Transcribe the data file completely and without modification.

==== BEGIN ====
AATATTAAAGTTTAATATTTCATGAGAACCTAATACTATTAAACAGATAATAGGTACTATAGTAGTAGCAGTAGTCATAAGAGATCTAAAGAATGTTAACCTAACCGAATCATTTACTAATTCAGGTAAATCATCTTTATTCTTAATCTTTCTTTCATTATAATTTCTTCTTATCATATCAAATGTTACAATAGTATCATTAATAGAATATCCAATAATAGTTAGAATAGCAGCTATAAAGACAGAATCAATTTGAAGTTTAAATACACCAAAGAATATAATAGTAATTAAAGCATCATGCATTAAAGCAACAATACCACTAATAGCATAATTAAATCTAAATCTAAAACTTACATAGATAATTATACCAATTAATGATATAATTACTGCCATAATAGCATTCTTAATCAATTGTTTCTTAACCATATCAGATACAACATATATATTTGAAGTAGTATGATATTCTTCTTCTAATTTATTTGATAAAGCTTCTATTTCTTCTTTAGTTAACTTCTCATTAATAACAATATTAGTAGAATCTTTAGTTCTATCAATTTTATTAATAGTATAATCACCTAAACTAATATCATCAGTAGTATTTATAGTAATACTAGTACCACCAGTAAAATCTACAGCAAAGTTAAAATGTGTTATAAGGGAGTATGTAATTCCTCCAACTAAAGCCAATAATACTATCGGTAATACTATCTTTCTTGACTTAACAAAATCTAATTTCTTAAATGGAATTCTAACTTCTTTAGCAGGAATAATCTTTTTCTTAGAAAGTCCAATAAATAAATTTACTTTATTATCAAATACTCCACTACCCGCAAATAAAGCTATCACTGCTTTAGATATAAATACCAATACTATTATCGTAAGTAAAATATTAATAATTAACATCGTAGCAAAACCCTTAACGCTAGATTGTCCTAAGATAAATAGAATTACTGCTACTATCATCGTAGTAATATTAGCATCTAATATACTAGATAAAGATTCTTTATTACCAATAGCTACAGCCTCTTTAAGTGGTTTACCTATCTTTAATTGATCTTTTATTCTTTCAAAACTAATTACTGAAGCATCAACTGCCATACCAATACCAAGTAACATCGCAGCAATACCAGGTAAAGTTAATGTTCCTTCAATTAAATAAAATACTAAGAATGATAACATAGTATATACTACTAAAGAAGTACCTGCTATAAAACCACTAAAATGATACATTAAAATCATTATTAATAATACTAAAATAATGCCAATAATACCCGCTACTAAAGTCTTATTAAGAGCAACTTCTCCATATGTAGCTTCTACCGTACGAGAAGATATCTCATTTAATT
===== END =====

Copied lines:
AATATTAAAGTTTAATATTTCATGAGAACCTAATACTATTAAACAGATAATAGGTACTATAGTAGTAGCAGTAGTCATAAGAGATCTAAAGAATGTTAACCTAACCGAATCATTTACTAATTCAGGTAAATCATCTTTATTCTTAATCTTTCTTTCATTATAATTTCTTCTTATCATATCAAATGTTACAATAGTATCATTAATAGAATATCCAATAATAGTTAGAATAGCAGCTATAAAGACAGAATCAATTTGAAGTTTAAATACACCAAAGAATATAATAGTAATTAAAGCATCATGCATTAAAGCAACAATACCACTAATAGCATAATTAAATCTAAATCTAAAACTTACATAGATAATTATACCAATTAATGATATAATTACTGCCATAATAGCATTCTTAATCAATTGTTTCTTAACCATATCAGATACAACATATATATTTGAAGTAGTATGATATTCTTCTTCTAATTTATTTGATAAAGCTTCTATTTCTTCTTTAGTTAACTTCTCATTAATAACAATATTAGTAGAATCTTTAGTTCTATCAATTTTATTAATAGTATAATCACCTAAACTAATATCATCAGTAGTATTTATAGTAATACTAGTACCACCAGTAAAATCTACAGCAAAGTTAAAATGTGTTATAAGGGAGTATGTAATTCCTCCAACTAAAGCCAATAATACTATCGGTAATACTATCTTTCTTGACTTAACAAAATCTAATTTCTTAAATGGAATTCTAACTTCTTTAGCAGGAATAATCTTTTTCTTAGAAAGTCCAATAAATAAATTTACTTTATTATCAAATACTCCACTACCCGCAAATAAAGCTATCACTGCTTTAGATATAAATACCAATACTATTATCGTAAGTAAAATATTAATAATTAACATCGTAGCAAAACCCTTAACGCTAGATTGTCCTAAGATAAATAGAATTACTGCTACTATCATCGTAGTAATATTAGCATCTAATATACTAGATAAAGATTCTTTATTACCAATAGCTACAGCCTCTTTAAGTGGTTTACCTATCTTTAATTGATCTTTTATTCTTTCAAAACTAATTACTGAAGCATCAACTGCCATACCAATACCAAGTAACATCGCAGCAATACCAGGTAAAGTTAATGTTCCTTCAATTAAATAAAATACTAAGAATGATAACATAGTATATACTACTAAAGAAGTACCTGCTATAAAACCACTAAAATGATACATTAAAATCATTATTAATAATACTAAAATAATGCCAATAATACCCGCTACTAAAGTCTTATTAAGAGCAACTTCTCCATATGTAGCTTCTACCGTACGAGAAGATATCTCATTTAATT